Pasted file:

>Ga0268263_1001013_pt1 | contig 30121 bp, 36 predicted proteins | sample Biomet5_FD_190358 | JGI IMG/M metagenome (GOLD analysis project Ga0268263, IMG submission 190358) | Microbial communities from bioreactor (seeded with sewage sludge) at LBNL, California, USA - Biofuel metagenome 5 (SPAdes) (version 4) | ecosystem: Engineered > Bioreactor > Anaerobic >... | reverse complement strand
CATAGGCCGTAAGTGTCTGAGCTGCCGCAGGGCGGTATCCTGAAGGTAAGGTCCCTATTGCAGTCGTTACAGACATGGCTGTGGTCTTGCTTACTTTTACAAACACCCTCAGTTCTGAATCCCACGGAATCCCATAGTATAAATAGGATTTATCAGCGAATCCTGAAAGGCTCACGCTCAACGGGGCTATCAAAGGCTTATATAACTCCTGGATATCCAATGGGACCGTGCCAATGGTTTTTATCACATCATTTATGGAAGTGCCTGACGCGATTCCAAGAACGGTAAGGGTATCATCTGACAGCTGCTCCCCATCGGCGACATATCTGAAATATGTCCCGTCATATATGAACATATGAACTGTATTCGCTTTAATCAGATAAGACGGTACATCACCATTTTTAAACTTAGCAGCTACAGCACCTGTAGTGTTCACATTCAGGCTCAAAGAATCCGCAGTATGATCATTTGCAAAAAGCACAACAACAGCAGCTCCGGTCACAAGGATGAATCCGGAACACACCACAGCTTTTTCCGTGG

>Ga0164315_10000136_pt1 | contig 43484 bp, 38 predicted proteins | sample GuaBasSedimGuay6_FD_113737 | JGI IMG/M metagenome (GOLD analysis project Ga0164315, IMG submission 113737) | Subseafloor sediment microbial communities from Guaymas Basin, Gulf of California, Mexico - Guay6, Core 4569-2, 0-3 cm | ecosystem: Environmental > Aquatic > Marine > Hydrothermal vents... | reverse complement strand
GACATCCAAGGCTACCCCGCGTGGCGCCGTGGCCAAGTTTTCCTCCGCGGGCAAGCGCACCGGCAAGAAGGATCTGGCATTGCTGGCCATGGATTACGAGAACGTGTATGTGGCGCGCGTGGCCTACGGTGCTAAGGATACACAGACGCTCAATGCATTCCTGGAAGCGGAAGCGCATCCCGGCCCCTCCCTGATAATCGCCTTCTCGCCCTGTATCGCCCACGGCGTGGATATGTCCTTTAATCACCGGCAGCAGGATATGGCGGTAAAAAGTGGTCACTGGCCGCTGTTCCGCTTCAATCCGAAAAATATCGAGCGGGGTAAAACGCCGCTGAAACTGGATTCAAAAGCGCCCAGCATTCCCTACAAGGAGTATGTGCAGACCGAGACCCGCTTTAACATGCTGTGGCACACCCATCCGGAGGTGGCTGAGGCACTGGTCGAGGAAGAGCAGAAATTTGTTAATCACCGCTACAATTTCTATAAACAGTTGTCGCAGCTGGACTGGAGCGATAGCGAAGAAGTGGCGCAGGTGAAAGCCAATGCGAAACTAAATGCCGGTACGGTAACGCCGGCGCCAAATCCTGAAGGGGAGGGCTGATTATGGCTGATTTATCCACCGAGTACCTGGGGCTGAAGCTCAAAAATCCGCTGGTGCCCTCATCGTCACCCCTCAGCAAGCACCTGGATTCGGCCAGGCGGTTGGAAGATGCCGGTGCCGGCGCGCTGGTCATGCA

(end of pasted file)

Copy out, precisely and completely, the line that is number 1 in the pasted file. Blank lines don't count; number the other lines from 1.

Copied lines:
>Ga0268263_1001013_pt1 | contig 30121 bp, 36 predicted proteins | sample Biomet5_FD_190358 | JGI IMG/M metagenome (GOLD analysis project Ga0268263, IMG submission 190358) | Microbial communities from bioreactor (seeded with sewage sludge) at LBNL, California, USA - Biofuel metagenome 5 (SPAdes) (version 4) | ecosystem: Engineered > Bioreactor > Anaerobic >... | reverse complement strand